Column No. 46

So You Want to Write a Book

Bob Ring, Al Ring, Tallia Pfrimmer Cahoon

When this column started in October 2003, we told you that we were writing a book on the history of the Montana mine and other Oro Blanco area mines, with special emphasis on the history of the Ruby mining camp – subjects we have addressed in 45 columns so far. We happily announce that we finally finished the book, Ruby, Arizona – Mining, Mayhem, and Murder. Today, we’d like to share some of the “ups and downs” of our experience and thank some people who really made a difference along the way.

You may recall that our project started in the 1990s when the Ring family rediscovered some old family photographs taken in 1905 in Oro Blanco. A few years of exploratory trips on rocky dirt roads in that south-central Arizona border region, plus a bunch of parallel research, generated some answers to our questions about the circumstances behind the photos, as well as a keen desire to find out more about the history of the area.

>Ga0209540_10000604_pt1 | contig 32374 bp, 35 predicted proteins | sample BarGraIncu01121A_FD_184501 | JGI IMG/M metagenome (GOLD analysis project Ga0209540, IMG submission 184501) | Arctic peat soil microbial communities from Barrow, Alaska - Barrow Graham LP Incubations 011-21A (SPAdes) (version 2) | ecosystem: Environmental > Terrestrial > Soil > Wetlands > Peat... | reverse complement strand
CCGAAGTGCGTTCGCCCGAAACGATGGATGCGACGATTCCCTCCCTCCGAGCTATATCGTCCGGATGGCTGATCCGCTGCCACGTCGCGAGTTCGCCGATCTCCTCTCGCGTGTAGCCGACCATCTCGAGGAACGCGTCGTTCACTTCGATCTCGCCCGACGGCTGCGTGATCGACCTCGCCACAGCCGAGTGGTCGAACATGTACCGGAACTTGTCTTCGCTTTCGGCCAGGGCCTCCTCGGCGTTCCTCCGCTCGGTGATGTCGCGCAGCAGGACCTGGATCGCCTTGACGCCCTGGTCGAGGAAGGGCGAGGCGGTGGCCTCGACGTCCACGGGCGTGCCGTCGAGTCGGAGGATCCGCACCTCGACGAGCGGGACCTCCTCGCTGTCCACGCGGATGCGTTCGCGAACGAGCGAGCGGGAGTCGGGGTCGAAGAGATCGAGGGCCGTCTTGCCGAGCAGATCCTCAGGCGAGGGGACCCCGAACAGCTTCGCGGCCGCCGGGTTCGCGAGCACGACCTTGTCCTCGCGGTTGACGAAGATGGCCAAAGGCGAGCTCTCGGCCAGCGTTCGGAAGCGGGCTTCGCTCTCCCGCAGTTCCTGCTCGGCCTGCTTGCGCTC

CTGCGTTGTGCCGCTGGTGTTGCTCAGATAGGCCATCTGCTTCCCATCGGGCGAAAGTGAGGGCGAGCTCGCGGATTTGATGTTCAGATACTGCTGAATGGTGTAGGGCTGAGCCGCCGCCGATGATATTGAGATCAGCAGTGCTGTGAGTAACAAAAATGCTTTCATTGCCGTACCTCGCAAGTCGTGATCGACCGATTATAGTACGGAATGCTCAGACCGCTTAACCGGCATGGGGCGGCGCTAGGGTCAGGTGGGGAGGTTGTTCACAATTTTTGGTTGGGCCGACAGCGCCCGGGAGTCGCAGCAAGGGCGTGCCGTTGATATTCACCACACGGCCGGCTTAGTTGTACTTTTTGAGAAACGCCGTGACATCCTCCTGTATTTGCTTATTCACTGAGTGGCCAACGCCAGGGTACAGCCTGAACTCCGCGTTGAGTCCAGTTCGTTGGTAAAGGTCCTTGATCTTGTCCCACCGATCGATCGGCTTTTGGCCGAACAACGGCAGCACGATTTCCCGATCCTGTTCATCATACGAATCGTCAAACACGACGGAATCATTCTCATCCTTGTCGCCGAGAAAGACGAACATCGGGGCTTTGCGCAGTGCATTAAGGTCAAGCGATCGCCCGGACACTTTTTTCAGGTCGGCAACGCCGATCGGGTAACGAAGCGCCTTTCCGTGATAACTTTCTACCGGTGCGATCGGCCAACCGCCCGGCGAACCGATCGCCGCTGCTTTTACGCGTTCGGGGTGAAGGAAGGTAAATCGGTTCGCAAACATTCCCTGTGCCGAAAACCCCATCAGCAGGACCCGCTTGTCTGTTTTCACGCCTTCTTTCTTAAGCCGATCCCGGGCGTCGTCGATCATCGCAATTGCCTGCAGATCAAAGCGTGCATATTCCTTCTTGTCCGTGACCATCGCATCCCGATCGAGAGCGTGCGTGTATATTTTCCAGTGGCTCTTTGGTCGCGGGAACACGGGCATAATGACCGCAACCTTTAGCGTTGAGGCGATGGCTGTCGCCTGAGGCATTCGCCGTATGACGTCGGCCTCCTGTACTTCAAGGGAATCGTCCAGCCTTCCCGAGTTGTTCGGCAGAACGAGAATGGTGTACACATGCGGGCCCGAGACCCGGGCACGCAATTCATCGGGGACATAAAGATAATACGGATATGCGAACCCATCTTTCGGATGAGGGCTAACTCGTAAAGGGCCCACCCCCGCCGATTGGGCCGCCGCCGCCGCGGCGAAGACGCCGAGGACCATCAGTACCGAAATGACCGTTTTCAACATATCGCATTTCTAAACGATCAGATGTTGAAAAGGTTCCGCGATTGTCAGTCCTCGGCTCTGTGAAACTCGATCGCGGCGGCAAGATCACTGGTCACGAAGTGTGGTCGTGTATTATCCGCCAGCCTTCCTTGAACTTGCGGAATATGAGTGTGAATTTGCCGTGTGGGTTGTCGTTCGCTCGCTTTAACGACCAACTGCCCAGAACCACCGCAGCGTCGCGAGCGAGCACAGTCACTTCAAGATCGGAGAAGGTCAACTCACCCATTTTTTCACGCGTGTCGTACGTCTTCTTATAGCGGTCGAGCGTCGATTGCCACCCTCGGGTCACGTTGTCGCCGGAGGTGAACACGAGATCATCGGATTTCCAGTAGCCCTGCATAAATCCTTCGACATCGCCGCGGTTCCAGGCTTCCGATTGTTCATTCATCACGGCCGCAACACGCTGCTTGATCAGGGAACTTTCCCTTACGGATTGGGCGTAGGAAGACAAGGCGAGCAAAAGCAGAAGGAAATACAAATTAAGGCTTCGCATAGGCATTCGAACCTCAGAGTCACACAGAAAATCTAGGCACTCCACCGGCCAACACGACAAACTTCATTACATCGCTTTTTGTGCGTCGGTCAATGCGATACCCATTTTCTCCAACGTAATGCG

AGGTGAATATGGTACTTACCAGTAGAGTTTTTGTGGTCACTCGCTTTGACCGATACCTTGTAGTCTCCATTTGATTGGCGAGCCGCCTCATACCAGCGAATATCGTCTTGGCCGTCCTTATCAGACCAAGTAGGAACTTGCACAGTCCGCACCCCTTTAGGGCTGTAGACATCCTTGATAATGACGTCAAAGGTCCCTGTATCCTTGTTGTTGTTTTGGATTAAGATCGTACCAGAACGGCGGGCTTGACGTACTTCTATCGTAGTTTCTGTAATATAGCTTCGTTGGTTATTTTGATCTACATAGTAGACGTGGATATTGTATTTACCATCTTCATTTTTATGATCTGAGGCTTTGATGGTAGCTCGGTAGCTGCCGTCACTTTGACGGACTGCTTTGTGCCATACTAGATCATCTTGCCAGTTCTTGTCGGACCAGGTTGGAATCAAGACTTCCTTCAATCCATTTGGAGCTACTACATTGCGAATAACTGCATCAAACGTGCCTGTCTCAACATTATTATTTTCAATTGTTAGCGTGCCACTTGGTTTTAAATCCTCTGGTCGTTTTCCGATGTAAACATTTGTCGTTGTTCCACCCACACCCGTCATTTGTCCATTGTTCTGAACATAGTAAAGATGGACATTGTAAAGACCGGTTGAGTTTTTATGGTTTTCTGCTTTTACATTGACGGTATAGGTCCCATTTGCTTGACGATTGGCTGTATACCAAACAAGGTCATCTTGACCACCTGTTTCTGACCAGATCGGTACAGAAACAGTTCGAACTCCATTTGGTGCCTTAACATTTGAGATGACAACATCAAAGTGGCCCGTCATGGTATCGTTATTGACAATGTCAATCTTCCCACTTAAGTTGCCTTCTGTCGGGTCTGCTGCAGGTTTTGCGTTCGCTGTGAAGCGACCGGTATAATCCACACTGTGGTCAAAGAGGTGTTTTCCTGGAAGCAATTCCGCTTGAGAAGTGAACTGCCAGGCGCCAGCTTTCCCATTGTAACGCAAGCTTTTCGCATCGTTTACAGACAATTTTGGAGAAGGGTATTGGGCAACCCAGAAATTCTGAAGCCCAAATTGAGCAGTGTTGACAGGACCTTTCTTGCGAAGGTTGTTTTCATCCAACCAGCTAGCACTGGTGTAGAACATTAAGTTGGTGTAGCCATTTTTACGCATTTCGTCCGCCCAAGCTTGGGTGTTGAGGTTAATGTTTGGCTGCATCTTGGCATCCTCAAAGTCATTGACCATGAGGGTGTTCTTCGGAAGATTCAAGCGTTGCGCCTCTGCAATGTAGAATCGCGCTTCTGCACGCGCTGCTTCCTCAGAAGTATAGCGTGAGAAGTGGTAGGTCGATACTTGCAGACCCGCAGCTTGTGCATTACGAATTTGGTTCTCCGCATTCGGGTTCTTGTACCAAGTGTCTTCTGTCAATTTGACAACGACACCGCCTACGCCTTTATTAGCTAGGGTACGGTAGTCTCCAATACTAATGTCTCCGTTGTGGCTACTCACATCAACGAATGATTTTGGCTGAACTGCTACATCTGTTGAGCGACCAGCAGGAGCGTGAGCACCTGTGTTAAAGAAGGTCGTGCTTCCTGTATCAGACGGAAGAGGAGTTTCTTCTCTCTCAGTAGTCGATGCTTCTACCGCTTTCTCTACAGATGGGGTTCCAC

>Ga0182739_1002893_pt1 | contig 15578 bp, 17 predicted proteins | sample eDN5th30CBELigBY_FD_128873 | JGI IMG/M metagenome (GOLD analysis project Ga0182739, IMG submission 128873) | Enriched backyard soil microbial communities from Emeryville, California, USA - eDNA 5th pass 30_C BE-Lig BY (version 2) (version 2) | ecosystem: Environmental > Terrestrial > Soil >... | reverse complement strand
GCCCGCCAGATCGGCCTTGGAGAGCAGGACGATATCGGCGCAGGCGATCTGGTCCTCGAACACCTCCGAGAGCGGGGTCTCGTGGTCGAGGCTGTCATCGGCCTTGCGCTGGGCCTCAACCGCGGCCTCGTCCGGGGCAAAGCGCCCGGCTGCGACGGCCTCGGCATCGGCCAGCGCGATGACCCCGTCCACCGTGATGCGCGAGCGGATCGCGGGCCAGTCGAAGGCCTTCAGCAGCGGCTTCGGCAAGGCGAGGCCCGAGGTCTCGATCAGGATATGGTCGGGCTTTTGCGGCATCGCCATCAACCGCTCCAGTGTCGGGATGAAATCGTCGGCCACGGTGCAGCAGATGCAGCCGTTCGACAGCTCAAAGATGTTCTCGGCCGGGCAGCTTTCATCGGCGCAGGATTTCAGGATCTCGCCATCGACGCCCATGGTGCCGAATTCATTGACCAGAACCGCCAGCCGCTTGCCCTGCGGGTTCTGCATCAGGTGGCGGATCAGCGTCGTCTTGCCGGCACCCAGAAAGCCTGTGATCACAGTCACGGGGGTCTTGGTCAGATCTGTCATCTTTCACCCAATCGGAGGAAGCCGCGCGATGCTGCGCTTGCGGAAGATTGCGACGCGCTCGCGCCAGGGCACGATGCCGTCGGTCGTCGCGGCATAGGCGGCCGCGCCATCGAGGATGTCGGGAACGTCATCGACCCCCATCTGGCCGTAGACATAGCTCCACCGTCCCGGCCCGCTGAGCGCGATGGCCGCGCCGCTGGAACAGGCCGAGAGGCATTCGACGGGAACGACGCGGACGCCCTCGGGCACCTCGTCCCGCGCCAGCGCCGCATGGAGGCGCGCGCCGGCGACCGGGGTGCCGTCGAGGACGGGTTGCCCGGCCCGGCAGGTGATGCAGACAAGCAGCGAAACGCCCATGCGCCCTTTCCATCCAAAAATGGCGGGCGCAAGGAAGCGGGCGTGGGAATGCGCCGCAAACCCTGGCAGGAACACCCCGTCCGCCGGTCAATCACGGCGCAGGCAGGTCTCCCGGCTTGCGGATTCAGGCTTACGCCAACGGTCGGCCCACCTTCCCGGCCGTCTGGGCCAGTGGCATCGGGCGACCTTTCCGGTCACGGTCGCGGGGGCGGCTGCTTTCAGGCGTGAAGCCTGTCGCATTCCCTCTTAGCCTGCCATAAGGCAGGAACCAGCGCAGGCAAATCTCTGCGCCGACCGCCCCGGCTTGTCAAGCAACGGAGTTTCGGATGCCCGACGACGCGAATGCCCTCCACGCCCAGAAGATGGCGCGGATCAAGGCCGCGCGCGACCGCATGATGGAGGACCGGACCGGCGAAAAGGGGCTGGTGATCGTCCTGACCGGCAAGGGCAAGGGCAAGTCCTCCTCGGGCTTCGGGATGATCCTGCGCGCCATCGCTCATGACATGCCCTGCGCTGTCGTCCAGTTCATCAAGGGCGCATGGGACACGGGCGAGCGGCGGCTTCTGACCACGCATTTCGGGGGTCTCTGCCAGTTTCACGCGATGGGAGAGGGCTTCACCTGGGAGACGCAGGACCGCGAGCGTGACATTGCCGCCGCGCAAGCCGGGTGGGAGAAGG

In 2000 we began to use the forum of the annual Arizona History Conventions to share our research. Along the way, Bob and Al Ring ran into Tallia Pfrimmer Cahoon, who actually lived in Ruby as a youngster and hasn’t forgotten a single thing about that experience. In addition, Tallia hosts Pima Community College’s tours of the Ruby ghost town. So a happy collaboration started that resulted in seven history papers that we presented at five state history conventions. Thanks to Dr. Bruce Dinges, Director of Publications at the Arizona Historical Society for encouraging our work. And thanks to the library staff for their assistance and support.

The idea for a book came out of those history papers and the mountain of data that principal researcher Al has collected over the years (about big 100 three-ring notebooks and 33 gigabytes of computer storage). This must be a “labor of love!”

Serious research continued in county records offices, libraries, historical societies, museums – you name it, we were there. Al made so many trips to Nogales to look at old mining records that Santa Cruz County Recorder Suzanne Sainz knows Al on a first name basis. She and her staff were most helpful.